The dirtiest problem in all of finance
Nobel prize winner Bill Sharpe referred to the art of strategically funding your retirement years as the dirtiest problem in all of finance. That is because when it comes to retirement there are more uncertainties than there are certainties. This is not an easy environment from which to make critical decisions of how much money should be drawn from your retirement nest egg and which accounts this money should come. One of the most obvious signs of the difficulty of these decisions can be measured by the frequency with which retirees inadvertently box themselves into one of the many retirement tax traps.
Ideally, your retirement nest-egg is composed of three different account types: Registered Retirement Income Fund (RRIF or LIF), Tax Free Savings Account (TFSA) and non-registered (OPEN) account. When funds are withdrawn, each of these account types have different tax implications. The first is fully taxable, the second is non-taxable the third is partially taxable. Therefore, where you choose to source your funds and how much you choose to withdraw from each of these accounts to meet your annual cash flow needs can have a significant impact on how much income tax you pay. Choose poorly and anticipate getting caught in a retirement tax trap.
In typical fashion the financial services industry has built algorithms that allow you to set the order with which you choose to fully liquidate the funds in each of your account types in succession to fund a recurring annual spending number.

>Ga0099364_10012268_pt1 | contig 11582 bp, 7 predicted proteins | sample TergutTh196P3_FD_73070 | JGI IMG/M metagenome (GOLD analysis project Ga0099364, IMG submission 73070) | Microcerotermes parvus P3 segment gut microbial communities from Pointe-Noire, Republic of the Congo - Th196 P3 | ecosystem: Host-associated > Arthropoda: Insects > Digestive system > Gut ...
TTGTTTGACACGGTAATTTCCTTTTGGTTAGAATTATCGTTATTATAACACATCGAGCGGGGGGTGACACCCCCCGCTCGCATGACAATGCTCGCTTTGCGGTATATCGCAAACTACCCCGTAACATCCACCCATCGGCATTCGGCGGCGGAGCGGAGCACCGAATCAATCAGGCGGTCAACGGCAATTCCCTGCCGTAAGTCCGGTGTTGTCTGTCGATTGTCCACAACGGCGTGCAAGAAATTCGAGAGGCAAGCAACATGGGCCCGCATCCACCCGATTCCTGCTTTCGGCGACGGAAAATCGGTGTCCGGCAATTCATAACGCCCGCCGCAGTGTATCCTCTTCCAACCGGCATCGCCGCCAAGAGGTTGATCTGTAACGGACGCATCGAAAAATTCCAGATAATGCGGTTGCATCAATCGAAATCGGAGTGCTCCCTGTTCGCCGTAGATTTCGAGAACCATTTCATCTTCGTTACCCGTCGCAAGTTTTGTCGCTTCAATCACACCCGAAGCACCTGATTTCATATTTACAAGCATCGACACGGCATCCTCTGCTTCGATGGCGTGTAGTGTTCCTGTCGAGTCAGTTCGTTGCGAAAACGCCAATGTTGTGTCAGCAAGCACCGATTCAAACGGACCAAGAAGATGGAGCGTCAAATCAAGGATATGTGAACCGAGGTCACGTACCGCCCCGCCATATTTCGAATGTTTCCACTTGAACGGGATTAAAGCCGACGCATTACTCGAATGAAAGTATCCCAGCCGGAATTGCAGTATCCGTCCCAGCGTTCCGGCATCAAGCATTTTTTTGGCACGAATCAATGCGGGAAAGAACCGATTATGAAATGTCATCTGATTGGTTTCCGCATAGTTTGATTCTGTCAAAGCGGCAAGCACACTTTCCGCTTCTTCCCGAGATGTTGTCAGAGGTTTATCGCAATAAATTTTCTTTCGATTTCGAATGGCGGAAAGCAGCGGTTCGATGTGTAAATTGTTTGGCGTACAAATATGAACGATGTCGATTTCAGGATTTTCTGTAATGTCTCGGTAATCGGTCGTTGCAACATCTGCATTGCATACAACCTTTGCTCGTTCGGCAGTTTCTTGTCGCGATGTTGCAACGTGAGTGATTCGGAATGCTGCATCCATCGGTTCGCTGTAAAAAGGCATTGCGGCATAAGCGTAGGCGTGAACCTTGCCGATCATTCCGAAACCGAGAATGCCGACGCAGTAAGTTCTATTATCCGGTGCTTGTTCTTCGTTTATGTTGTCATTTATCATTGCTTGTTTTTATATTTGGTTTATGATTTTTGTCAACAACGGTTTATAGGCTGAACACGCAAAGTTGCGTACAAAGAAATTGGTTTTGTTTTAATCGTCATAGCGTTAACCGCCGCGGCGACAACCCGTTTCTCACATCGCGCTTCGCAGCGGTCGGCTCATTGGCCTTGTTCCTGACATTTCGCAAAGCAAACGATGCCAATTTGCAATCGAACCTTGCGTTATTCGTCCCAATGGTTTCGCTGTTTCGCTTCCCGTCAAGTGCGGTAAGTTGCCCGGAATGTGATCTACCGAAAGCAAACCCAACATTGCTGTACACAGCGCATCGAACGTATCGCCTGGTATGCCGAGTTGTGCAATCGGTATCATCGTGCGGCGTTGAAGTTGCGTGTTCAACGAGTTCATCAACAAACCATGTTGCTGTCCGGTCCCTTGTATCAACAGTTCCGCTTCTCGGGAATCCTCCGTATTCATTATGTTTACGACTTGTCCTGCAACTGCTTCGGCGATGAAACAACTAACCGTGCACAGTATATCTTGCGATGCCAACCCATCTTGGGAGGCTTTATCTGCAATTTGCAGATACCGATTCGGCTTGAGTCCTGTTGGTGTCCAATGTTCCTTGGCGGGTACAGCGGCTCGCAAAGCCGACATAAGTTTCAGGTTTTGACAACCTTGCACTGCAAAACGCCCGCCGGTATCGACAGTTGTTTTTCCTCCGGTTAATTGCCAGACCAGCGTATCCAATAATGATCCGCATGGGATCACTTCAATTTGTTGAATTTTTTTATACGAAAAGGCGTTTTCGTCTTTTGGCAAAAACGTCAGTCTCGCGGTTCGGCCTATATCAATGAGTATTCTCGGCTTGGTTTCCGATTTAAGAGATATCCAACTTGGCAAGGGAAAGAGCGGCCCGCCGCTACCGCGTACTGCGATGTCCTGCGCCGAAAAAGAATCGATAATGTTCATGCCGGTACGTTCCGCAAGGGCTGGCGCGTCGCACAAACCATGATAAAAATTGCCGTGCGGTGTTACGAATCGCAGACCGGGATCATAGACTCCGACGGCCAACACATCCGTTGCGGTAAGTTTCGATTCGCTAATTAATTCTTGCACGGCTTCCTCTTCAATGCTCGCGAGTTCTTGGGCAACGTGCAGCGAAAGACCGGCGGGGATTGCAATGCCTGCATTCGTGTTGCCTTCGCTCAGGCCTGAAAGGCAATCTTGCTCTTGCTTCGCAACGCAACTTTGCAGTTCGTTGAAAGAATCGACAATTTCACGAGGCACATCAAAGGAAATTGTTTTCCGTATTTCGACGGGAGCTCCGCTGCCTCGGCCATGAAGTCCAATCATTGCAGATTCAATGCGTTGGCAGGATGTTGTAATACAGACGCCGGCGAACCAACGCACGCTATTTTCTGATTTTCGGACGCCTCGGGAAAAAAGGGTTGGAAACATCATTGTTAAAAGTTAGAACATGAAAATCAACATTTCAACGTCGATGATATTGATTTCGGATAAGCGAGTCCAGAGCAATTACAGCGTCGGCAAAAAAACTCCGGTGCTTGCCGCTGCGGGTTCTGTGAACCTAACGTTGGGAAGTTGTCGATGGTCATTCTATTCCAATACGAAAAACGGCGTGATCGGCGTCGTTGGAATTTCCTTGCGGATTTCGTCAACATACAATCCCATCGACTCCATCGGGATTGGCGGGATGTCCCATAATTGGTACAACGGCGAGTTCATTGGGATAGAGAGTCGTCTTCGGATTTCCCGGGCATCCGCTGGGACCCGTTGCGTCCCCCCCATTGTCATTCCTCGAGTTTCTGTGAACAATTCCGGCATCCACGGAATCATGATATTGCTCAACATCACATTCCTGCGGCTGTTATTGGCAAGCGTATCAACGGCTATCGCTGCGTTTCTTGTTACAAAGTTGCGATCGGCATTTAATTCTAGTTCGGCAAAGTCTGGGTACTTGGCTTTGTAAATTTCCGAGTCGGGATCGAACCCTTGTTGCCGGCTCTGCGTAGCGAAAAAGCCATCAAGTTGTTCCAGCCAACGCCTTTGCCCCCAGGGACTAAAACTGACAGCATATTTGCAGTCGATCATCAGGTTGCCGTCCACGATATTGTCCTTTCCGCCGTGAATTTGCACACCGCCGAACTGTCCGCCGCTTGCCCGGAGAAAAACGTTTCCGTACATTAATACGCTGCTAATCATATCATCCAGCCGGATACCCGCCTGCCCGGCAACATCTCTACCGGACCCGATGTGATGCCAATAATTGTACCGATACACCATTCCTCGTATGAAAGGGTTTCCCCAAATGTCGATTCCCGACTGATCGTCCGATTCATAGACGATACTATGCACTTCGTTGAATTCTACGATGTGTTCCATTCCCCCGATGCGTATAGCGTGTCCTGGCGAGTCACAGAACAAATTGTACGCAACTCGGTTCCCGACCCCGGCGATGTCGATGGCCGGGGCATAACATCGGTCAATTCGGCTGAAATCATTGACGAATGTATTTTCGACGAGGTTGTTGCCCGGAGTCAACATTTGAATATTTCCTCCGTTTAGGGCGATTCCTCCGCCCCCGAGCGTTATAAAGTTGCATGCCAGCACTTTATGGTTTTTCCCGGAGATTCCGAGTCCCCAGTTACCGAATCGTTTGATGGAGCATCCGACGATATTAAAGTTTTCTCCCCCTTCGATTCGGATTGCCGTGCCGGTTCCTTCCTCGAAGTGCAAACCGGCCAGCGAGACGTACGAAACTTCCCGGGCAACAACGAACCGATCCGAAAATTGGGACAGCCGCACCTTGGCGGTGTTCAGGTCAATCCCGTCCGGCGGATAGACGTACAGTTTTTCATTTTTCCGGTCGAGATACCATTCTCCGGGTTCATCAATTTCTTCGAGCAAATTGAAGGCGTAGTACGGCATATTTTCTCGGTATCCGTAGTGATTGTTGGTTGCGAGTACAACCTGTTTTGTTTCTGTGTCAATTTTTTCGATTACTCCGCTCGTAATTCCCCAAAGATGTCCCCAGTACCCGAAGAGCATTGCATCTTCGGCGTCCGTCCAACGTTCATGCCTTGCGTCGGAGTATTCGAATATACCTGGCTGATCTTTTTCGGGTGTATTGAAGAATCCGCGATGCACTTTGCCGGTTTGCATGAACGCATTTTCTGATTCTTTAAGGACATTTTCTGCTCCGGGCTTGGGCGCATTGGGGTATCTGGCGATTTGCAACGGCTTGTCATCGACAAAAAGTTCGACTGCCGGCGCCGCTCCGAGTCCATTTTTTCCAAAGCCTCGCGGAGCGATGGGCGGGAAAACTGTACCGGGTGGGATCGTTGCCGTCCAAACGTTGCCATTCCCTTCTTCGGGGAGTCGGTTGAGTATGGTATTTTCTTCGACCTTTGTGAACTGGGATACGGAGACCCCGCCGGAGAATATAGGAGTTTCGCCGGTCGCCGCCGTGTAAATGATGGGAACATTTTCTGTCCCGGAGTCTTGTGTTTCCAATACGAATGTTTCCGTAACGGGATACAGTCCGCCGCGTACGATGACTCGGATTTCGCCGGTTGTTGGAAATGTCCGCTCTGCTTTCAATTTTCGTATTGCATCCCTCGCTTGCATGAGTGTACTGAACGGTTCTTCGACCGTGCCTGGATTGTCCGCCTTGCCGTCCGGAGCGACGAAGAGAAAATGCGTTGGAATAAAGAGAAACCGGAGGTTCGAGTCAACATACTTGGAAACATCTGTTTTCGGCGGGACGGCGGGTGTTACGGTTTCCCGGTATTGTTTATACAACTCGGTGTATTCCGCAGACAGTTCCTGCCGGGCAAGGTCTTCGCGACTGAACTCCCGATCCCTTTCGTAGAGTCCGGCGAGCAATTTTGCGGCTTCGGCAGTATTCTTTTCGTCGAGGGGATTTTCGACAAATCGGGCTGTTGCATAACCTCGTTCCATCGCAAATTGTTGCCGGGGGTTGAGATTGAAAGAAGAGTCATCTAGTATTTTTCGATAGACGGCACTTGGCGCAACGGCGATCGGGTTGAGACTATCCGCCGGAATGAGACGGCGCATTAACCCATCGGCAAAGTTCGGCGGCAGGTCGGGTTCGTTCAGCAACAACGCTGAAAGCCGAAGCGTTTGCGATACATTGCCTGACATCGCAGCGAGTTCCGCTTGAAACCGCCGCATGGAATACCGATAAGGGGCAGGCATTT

Unfortunately, this simplistic approach to creating a draw down recipe does little more than prove that your draw down choices can have a significant impact on how much of your retirement nest egg is yours to spend and how much ends up in the governments’ coffers. However, as opposed to this simplistic, set it and forget it strategy, you would be far better off to customize your draw-down recipe; drawing differing amounts from each account to strategically exploit tax opportunities that reveal themselves on a year-by-year basis. In other words, you would like a year-by-year recipe that prescribes how much money should be drawn from each account type.
Incrementally the goal of this draw-down recipe should not be to minimize taxes on a year-by-year basis, but to instead, seek to minimize the amount of income tax you pay over the balance of your life. This latter strategy is likely to save you significantly more in taxes; however, it requires the strategic understanding that sometimes it is better to pay a little more income tax earlier on in your retirement as opposed to paying a lot more later in life.
There are some who compare the strategic skills of determining the optimal recipe for sourcing annual cash requirements to that of a chess master. Like in Chess, the process of strategic decumulation involves many moving pieces, and many specific technical rules that must be adhered to. Chess and strategic decumulation require the ability to think strategically, the need to anticipate, and the need to adapt to the unexpected. The tactics of a grand chess master is to wisely choose moves those open bigger opportunities later in the game. He/She identifies patterns as the game unfolds and then relies upon their years of experience to choose and deploy pre-determined sets of moves to respond to unwanted developments. It is a dynamic process of making the best choices at a given point in time, with the intention that the moves contemplated on the next turn may have to be amended.
Thankfully, when one chooses to employ design thinking and use Retirement Designer as your retirement navigation system, you are in fact uncovering the clues a retirement income specialist requires to build you a customized year by year draw-down recipe of where to source your needed cash flow, as it is required.